So, during the last 2 1/2 years more or less I have been in pursuit of a model that would work to actually put this vision into practice, and believe me, it has been HARD!! I could write a novel about this but here is roughly how the journey has played out. I’ve tried to be as honest and open as possible. As you can see it is not a very straight path!

April 2009 – A seed was planted in my brain, by watching too much TED. First attempt, while still being a student was that Sparkling Science (by then called the Open String project) would be a crowdsourced science magazine. This turned out more to be an hallucination rather than an achievable vision.

April 2009 – January 2011 – The seed dwells in the back of my head while continuing my studies and beginning to think about topics for my master thesis

April 2011 – September 2011 – Founding Sparkling Science as a company and writing my master thesis Communicating Science. In parallel with this I’m pursuing Sparkling Science as a platform (spending a lot of money building it) to enhance the connection between research and media through matchmaking questions from journalists with the right researchers. This is basically what it boiled down to: click here to see the video

September 2011 – April 2012 - Working with public Universities and institutions trying to have them buy into my platform. In parallell I realized I needed a personal real world platform that would increase my own legitimacy and help me reach out to the right people. That’s when I started to become involved in organizing TEDx-events. Had my first one in february 2012, then went to TEDxSummit in april in Doha / Qatar. Now organizing TEDxStockholm with 15 other people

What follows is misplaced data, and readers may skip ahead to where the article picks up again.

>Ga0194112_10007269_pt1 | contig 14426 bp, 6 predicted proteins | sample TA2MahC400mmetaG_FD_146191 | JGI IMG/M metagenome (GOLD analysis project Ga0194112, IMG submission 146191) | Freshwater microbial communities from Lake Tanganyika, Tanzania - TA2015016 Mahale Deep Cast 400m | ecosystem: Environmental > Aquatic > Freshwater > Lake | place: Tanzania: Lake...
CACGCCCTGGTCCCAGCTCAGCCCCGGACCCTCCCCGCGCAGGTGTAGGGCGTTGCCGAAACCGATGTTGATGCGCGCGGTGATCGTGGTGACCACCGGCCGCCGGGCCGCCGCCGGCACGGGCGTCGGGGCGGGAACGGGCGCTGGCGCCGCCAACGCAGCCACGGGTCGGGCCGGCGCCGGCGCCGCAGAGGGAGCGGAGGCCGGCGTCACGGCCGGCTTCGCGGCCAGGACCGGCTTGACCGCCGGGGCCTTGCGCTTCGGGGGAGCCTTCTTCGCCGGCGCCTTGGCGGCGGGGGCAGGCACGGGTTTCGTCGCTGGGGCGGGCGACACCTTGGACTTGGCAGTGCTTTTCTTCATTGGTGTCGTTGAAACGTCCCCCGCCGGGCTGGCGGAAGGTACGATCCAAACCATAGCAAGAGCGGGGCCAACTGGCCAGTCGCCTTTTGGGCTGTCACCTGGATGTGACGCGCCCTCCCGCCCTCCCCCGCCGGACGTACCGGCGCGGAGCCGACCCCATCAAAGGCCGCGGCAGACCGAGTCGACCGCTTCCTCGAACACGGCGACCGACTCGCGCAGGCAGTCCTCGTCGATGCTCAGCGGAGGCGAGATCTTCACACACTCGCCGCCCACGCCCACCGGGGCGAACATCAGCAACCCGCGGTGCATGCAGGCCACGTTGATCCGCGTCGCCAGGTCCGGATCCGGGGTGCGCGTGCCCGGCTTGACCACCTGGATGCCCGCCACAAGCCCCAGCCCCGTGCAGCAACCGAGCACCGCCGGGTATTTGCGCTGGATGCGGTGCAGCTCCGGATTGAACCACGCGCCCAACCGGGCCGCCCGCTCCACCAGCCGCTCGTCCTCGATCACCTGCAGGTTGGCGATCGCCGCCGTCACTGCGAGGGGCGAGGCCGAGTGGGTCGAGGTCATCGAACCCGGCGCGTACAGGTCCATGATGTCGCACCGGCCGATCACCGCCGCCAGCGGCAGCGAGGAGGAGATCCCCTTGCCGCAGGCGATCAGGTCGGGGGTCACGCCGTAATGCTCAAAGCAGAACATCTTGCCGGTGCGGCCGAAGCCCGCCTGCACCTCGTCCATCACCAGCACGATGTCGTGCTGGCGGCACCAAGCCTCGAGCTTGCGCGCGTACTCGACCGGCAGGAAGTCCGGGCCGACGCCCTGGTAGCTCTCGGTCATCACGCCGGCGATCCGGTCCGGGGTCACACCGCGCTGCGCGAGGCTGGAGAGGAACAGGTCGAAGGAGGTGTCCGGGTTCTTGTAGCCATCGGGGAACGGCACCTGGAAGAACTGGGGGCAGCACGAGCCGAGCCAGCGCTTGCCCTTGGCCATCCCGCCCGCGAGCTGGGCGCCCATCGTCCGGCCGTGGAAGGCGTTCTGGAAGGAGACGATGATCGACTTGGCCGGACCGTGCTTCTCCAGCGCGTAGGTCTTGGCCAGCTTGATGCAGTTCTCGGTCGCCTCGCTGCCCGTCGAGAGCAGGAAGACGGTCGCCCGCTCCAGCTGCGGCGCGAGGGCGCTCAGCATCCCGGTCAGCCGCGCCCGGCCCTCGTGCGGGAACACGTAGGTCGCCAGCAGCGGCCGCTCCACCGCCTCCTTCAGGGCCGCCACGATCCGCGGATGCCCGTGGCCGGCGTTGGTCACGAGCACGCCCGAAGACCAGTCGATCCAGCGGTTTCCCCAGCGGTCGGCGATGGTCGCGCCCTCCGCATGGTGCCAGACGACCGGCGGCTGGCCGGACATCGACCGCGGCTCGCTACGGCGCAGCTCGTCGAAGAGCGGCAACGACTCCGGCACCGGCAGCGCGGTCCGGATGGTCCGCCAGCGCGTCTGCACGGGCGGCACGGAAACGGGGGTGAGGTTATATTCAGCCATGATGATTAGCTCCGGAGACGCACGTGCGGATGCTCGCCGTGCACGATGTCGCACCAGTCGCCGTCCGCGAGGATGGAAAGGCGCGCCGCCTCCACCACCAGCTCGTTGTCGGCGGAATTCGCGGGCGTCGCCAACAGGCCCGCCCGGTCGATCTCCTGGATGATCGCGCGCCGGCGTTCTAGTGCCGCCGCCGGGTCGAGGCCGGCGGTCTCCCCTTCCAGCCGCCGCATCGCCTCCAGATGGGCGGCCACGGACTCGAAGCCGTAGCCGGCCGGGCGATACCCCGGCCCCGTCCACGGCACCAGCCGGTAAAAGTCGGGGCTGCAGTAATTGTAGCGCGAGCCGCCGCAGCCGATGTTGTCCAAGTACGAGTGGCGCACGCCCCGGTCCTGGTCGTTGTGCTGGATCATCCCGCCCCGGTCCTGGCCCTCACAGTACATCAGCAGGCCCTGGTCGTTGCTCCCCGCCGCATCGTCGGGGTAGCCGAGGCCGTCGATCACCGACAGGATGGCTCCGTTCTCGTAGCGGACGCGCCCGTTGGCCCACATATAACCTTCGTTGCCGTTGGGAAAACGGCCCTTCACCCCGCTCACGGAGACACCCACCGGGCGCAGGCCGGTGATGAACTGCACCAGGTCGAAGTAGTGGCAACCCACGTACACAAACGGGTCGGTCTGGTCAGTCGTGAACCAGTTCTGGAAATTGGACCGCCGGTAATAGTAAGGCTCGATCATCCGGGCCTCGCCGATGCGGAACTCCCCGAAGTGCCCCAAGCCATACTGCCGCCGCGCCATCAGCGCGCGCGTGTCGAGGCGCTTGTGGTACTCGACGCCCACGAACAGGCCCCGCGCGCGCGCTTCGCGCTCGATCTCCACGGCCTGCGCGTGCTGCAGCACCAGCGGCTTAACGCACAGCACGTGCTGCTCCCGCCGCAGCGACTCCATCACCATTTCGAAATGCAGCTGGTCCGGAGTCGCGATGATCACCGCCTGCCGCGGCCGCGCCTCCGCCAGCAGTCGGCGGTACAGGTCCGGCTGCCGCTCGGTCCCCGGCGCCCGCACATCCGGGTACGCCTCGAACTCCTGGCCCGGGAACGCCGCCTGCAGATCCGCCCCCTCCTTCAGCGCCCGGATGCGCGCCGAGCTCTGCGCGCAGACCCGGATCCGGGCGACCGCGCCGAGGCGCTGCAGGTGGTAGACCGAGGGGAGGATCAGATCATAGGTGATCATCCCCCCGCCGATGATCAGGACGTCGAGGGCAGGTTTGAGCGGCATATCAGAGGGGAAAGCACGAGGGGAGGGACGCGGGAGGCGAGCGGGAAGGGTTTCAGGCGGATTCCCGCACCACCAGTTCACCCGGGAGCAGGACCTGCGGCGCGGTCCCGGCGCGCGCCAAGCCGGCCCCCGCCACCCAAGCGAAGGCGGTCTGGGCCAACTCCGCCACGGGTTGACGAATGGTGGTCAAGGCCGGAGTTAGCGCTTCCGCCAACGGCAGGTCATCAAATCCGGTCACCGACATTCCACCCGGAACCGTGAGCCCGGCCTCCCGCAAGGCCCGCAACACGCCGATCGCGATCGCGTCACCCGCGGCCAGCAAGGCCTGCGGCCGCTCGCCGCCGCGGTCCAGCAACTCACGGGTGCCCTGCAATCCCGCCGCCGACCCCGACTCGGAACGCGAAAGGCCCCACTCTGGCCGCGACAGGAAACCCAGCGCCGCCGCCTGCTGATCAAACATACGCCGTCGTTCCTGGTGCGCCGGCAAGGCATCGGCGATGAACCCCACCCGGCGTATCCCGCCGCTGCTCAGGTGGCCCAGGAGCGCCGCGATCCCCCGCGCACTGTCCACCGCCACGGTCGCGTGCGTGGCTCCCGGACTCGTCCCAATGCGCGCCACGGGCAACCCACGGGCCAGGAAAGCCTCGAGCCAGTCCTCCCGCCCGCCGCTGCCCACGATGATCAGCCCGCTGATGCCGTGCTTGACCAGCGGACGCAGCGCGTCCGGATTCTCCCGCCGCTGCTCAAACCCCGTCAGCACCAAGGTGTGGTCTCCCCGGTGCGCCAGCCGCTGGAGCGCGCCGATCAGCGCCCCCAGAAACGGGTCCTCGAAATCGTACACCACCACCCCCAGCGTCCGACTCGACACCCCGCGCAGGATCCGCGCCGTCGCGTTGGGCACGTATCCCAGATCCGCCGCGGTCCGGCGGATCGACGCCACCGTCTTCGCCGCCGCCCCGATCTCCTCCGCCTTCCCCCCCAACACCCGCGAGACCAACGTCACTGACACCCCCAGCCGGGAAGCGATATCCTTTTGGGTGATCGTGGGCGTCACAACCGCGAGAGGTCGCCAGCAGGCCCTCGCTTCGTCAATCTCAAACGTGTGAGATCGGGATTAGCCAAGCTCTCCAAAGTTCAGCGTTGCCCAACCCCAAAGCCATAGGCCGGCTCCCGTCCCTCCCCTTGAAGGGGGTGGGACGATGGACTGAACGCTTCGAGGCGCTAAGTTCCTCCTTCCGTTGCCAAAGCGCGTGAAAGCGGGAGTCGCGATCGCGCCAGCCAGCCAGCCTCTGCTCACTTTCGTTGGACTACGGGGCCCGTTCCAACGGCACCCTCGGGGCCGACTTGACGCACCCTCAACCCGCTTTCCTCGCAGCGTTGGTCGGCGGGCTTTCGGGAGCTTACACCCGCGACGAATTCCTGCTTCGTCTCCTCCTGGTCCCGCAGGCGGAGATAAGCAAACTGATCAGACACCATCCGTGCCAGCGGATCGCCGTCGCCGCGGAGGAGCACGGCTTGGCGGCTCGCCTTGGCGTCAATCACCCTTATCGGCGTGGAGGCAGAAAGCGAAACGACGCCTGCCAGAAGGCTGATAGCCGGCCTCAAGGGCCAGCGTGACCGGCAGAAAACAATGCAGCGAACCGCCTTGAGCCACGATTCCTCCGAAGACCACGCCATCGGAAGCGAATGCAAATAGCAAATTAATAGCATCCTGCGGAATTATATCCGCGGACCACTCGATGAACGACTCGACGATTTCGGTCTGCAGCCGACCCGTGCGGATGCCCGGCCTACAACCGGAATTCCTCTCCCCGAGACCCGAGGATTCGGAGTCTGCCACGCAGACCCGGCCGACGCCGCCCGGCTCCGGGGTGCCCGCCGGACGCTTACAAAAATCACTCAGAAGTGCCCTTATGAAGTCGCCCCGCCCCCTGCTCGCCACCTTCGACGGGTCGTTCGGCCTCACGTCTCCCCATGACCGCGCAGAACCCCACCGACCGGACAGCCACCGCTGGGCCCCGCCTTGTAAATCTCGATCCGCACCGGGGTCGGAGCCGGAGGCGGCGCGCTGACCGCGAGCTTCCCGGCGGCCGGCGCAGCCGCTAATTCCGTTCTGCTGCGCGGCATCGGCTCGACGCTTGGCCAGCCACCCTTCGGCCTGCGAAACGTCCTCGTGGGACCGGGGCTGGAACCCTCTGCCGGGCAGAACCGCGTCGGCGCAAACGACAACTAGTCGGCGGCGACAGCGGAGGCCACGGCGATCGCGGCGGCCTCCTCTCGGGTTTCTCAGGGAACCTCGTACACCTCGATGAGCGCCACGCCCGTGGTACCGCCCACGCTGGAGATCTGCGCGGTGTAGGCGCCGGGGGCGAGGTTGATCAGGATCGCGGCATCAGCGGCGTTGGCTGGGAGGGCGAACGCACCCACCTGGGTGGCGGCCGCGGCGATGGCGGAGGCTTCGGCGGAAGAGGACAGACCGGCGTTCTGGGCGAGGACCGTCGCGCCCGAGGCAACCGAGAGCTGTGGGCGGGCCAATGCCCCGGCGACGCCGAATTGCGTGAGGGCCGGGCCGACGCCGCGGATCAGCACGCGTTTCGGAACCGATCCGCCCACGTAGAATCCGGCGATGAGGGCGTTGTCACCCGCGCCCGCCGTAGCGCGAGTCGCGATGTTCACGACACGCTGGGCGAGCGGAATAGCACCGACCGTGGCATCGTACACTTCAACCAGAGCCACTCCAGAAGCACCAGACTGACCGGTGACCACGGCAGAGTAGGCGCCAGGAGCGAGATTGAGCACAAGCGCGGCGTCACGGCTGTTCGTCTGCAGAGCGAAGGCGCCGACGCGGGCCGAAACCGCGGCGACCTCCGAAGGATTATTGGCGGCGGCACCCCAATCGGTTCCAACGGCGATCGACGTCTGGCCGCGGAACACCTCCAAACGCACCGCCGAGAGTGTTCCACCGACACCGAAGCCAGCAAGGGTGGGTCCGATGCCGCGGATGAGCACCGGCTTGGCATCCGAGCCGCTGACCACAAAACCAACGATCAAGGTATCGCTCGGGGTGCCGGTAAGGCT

Me with fellow organizers at TEDxSummit

April 2012 – October 2012 - Starting over, realizing that the first approach had become too difficult to pursue. I apply for TEDGlobal and get accepted. After this the rest is history. Sparkling Science is now about communicating science, not as a sole means to an end, but as a consequence of applying it in a DIY context and working to expand the DIY / Maker / hackerspace movement that are already doing science in an informal setting and sometimes even more effectively.

May 2012 – September 2012 - Per, Emil & Abhinit working on Sparkling Science as a platform for DIY Science & innovation, facilitating inter-hackerspace collaboration through the the creation and community-based curation of hackerspace-in-a-box – our attempt to solve the problem we’re facing of starting a hackerspace.

Us trying to figure things out after a workshop with an overwhelming amount of feedback

Now – Transition phase: Adding Calle Erlandsson as a web-developer to the team if we can find the money to pay him. I’m looking inwards and trying to reconnect with the same gut-feeling that got me started in the first place.

WHY am I doing this, apart from the grand vision of changing the world (that we all have)??

What’s life for you?

I realized that I’m really doing this to help myself become and especially FEEL more creative because I have found out that I love the feeling of making something interactive with my hands and watch it work together with other people, AND I have noticed that, in fact, everyone loves this feeling. I think this urge to feel creative again has something to do with my dad viewing himself as the least practical and creative person in the world, and me going to the most theoretical engineering program you could imagine :) But part of being creative is also understanding how things work and for that you have to be curious. In a way I now view Sparkling Science as the community around these creative boxes, where creativity meets curiosity, and instead of trying to communicate science through a “push-mentality” I’d like to see it more as pulling people into creativity and curiosity by playing on the innate creative spirit that all humans are able to feel.